by David Rogers
from Jumbie Journal, July 2006
NEW YORK – Jumbie Records once again played host this spring to the only American festival of new and traditional xylophone music from across the African continent. We were delighted to welcome many new and old friends and xylo-jumbies who gathered in New York for 3 days of music, workshops, and masterclasses. "AXF2: African Xylophone Festival #2" was produced by Jumbie Records with the support of the Center for Ethnomusicology at Columbia University, Columbia University Arts Initiative, and the 92nd Street Y.
This year's program encompassed an even broader variety of African xylophones. New instruments included the timbila of Mozambique, the spirited namaddu (tuned drums) of Uganda, and the metallic budongo of East Africa joining the program along last year’s line-up of the spider-webbed gyil of Ghana, the balafon of the Mali empire, and the resonant embaire of Uganda.
A special children’s concert was added at Columbia University, which sold out to standing-room-only in the Philosophy Hall. It featured spectacular performances by the St. Ann’s African Xylophone Ensemble of Brooklyn (under the direction of Susie Sokol and Bernard Woma), and A NeNe Wofa (led by Famoro Dioubate). We’ve heard from other student groups studying African xylophones in the Midwest, and are hoping to expand this concert next time.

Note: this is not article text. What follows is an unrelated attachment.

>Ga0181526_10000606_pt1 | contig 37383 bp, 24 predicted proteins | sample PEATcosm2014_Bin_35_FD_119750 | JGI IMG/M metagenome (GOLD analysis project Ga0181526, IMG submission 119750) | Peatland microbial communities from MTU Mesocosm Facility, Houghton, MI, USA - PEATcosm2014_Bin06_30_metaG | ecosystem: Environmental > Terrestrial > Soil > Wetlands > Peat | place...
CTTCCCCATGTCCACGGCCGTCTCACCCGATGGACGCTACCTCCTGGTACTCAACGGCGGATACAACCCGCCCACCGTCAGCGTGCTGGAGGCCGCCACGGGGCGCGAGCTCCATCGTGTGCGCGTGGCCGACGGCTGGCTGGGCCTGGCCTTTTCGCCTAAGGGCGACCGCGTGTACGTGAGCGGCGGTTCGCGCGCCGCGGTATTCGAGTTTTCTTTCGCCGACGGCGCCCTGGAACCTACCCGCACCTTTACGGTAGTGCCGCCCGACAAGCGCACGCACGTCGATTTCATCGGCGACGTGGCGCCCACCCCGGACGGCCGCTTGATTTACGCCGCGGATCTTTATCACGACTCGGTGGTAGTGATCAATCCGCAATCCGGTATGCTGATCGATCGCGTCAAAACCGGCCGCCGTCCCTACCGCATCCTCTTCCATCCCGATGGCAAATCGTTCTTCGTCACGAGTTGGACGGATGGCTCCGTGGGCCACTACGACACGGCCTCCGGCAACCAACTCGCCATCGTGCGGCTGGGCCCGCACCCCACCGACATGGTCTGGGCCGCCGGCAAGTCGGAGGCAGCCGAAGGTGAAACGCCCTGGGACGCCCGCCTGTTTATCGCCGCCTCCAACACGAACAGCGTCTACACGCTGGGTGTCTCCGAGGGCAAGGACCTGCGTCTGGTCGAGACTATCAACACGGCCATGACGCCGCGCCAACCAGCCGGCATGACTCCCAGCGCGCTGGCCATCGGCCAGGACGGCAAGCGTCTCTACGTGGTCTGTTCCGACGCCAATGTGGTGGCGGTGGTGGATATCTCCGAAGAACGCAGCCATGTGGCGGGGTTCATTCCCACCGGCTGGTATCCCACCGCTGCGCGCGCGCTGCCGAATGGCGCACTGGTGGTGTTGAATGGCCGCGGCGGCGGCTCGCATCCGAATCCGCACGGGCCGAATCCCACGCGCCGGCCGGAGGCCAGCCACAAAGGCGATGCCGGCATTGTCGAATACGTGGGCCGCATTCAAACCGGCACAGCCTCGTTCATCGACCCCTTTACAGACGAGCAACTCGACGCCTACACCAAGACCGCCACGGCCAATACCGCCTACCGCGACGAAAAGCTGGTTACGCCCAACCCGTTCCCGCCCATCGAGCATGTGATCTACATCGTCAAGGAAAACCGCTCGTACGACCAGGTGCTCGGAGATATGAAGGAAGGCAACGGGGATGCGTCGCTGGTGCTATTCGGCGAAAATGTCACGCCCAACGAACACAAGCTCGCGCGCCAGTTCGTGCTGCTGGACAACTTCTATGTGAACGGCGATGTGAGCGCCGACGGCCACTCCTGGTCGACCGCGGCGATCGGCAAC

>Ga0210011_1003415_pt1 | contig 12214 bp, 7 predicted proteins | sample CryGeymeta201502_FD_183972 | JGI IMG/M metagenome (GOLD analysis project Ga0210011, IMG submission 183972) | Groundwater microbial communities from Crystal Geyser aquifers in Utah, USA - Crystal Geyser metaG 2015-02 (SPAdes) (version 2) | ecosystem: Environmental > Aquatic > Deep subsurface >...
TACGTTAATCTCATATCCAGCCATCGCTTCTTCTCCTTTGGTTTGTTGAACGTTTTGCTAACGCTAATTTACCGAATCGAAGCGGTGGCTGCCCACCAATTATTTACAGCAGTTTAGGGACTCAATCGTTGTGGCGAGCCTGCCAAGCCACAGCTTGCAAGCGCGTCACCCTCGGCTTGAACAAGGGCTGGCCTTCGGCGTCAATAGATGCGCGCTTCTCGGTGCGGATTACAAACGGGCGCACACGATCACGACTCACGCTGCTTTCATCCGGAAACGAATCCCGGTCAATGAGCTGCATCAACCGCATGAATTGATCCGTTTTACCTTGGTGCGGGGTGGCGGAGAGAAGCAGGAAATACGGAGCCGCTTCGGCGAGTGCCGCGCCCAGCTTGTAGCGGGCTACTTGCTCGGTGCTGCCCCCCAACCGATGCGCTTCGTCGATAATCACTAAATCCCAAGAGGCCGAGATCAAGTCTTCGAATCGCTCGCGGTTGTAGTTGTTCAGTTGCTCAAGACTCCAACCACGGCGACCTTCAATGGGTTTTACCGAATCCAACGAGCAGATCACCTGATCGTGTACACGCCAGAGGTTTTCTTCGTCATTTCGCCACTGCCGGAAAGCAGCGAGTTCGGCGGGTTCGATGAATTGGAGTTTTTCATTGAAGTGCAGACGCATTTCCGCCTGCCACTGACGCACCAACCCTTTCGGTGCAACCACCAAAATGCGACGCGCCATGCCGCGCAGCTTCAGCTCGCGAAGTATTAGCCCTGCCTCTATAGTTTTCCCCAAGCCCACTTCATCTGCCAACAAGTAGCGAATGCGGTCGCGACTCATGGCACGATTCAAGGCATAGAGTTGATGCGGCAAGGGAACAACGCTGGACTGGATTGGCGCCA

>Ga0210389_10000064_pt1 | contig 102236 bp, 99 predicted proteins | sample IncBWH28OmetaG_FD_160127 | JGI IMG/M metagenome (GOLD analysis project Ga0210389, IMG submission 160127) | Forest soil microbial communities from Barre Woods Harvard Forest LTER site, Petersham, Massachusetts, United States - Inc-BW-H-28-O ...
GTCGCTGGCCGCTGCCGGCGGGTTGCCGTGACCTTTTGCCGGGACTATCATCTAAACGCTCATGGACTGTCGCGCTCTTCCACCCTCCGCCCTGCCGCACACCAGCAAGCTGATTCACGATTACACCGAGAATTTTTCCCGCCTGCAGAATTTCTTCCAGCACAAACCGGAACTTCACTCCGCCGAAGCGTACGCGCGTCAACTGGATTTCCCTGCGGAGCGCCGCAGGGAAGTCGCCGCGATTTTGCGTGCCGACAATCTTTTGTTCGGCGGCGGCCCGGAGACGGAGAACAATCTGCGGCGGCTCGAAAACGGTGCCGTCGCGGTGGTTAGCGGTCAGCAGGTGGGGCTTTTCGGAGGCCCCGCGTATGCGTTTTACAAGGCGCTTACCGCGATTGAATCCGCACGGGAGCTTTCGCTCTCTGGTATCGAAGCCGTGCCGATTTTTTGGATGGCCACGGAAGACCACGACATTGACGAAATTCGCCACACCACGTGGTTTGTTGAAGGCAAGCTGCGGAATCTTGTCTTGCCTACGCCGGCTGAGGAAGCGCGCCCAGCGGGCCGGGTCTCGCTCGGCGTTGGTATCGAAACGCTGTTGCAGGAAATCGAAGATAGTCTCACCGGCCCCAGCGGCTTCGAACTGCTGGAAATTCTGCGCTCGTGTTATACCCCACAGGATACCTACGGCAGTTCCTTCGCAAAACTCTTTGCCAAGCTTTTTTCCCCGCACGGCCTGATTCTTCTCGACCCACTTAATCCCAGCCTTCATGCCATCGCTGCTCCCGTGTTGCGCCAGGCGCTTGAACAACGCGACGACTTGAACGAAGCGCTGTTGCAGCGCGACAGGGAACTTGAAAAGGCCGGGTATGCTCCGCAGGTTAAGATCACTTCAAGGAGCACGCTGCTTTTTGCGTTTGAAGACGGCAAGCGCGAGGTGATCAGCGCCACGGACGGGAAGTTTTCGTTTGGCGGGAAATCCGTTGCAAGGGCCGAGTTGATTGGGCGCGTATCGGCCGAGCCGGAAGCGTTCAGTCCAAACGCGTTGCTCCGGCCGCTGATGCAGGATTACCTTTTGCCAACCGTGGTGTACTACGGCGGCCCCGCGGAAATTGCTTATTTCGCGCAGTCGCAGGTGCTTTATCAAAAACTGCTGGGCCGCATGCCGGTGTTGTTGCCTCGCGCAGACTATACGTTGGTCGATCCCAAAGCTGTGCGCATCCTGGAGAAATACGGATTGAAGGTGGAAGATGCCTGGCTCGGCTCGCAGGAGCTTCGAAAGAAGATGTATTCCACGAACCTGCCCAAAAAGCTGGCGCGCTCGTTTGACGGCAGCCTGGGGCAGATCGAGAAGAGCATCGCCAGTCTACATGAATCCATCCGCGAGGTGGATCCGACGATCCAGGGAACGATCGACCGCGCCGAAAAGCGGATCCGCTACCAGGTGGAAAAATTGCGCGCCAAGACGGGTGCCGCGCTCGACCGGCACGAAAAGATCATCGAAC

Our educational programming was expanded as well, to encompass three levels of students in three different teaching formats – a children’s workshop, two adult beginner’s workshops, and two masterclasses for experienced performers on the gyil and the balafon.
The festival’s two evening concerts at Makor featured leading international and U.S. artists presenting traditional African music for ceremonies, funerals, and village festivals – as well as innovative new compositions that combine African xylophones with jazz, American fiddling, and Hungarian folk music. New artists at this year’s festival included Valerie Naranjo & Barry Olsen, Biakuye Unity Ensemble, A NeNe Wofa, and Nora Balaban’s Timbila Project. The festival concluded with a rousing premier of a new arrangement of Bernard Woma’s “Gyil Nyog Me Na”, scored by David Rogers for the Jumbie Festival Orchestra.
Thank you to everyone who helped make AXF2 a thrilling weekend of music. We look forward to seeing you all at the next African Xylophone Festival!
packing up and heading home...